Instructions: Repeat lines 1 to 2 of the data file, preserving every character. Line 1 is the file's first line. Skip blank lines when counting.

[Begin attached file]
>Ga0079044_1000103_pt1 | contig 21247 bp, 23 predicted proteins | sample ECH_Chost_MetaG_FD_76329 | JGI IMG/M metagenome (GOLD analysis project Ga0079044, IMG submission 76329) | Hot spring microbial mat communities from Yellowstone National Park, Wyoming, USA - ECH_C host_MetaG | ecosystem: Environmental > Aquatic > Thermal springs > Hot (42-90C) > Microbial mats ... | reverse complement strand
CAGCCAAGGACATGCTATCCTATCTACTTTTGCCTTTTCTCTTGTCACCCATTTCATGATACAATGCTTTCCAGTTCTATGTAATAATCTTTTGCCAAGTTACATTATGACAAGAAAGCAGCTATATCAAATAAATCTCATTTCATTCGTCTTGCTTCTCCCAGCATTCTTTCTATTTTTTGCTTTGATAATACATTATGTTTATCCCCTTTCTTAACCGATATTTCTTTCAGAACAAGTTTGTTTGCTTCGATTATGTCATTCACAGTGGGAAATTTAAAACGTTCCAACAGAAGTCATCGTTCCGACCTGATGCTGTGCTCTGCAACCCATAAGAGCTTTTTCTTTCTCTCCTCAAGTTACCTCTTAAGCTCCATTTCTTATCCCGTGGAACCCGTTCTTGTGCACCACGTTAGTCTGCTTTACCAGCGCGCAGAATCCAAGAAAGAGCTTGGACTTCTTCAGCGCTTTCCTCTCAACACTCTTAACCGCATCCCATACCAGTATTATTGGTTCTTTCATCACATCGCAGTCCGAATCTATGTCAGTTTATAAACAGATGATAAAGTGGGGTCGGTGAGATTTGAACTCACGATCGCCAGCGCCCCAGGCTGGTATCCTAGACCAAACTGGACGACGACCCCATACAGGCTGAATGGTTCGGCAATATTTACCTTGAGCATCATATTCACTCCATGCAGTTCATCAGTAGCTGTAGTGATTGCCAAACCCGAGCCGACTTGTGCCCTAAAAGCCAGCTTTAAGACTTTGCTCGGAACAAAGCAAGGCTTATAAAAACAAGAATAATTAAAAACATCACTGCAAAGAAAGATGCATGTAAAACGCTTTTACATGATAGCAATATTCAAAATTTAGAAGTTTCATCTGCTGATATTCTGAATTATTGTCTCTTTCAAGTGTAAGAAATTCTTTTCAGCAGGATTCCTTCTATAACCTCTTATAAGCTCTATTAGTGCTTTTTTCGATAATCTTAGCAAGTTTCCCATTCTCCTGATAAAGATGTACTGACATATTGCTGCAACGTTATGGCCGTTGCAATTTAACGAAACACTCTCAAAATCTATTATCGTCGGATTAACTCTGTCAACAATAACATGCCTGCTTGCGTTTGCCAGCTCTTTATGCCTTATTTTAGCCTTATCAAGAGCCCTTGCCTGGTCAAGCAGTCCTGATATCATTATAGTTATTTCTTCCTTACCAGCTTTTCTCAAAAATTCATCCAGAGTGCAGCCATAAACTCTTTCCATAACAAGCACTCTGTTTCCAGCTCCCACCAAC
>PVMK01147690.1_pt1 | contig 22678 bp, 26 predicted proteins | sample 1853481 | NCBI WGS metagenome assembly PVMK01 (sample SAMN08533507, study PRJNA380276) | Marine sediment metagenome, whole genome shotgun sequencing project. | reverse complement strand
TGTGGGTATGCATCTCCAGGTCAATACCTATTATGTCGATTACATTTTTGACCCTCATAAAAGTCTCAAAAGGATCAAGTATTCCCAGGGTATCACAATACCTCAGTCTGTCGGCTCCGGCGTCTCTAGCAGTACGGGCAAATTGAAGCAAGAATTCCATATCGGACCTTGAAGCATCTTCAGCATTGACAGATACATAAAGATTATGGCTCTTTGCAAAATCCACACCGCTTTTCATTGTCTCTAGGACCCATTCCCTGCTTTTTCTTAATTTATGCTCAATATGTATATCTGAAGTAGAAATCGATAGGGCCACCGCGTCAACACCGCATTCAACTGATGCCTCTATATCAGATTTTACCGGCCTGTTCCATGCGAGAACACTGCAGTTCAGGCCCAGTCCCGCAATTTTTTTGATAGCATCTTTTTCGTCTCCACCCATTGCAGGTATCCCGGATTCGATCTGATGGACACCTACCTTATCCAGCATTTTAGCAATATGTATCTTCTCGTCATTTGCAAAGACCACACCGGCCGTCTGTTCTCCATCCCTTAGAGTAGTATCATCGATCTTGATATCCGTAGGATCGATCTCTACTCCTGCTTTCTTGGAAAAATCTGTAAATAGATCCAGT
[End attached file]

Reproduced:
>Ga0079044_1000103_pt1 | contig 21247 bp, 23 predicted proteins | sample ECH_Chost_MetaG_FD_76329 | JGI IMG/M metagenome (GOLD analysis project Ga0079044, IMG submission 76329) | Hot spring microbial mat communities from Yellowstone National Park, Wyoming, USA - ECH_C host_MetaG | ecosystem: Environmental > Aquatic > Thermal springs > Hot (42-90C) > Microbial mats ... | reverse complement strand
CAGCCAAGGACATGCTATCCTATCTACTTTTGCCTTTTCTCTTGTCACCCATTTCATGATACAATGCTTTCCAGTTCTATGTAATAATCTTTTGCCAAGTTACATTATGACAAGAAAGCAGCTATATCAAATAAATCTCATTTCATTCGTCTTGCTTCTCCCAGCATTCTTTCTATTTTTTGCTTTGATAATACATTATGTTTATCCCCTTTCTTAACCGATATTTCTTTCAGAACAAGTTTGTTTGCTTCGATTATGTCATTCACAGTGGGAAATTTAAAACGTTCCAACAGAAGTCATCGTTCCGACCTGATGCTGTGCTCTGCAACCCATAAGAGCTTTTTCTTTCTCTCCTCAAGTTACCTCTTAAGCTCCATTTCTTATCCCGTGGAACCCGTTCTTGTGCACCACGTTAGTCTGCTTTACCAGCGCGCAGAATCCAAGAAAGAGCTTGGACTTCTTCAGCGCTTTCCTCTCAACACTCTTAACCGCATCCCATACCAGTATTATTGGTTCTTTCATCACATCGCAGTCCGAATCTATGTCAGTTTATAAACAGATGATAAAGTGGGGTCGGTGAGATTTGAACTCACGATCGCCAGCGCCCCAGGCTGGTATCCTAGACCAAACTGGACGACGACCCCATACAGGCTGAATGGTTCGGCAATATTTACCTTGAGCATCATATTCACTCCATGCAGTTCATCAGTAGCTGTAGTGATTGCCAAACCCGAGCCGACTTGTGCCCTAAAAGCCAGCTTTAAGACTTTGCTCGGAACAAAGCAAGGCTTATAAAAACAAGAATAATTAAAAACATCACTGCAAAGAAAGATGCATGTAAAACGCTTTTACATGATAGCAATATTCAAAATTTAGAAGTTTCATCTGCTGATATTCTGAATTATTGTCTCTTTCAAGTGTAAGAAATTCTTTTCAGCAGGATTCCTTCTATAACCTCTTATAAGCTCTATTAGTGCTTTTTTCGATAATCTTAGCAAGTTTCCCATTCTCCTGATAAAGATGTACTGACATATTGCTGCAACGTTATGGCCGTTGCAATTTAACGAAACACTCTCAAAATCTATTATCGTCGGATTAACTCTGTCAACAATAACATGCCTGCTTGCGTTTGCCAGCTCTTTATGCCTTATTTTAGCCTTATCAAGAGCCCTTGCCTGGTCAAGCAGTCCTGATATCATTATAGTTATTTCTTCCTTACCAGCTTTTCTCAAAAATTCATCCAGAGTGCAGCCATAAACTCTTTCCATAACAAGCACTCTGTTTCCAGCTCCCACCAAC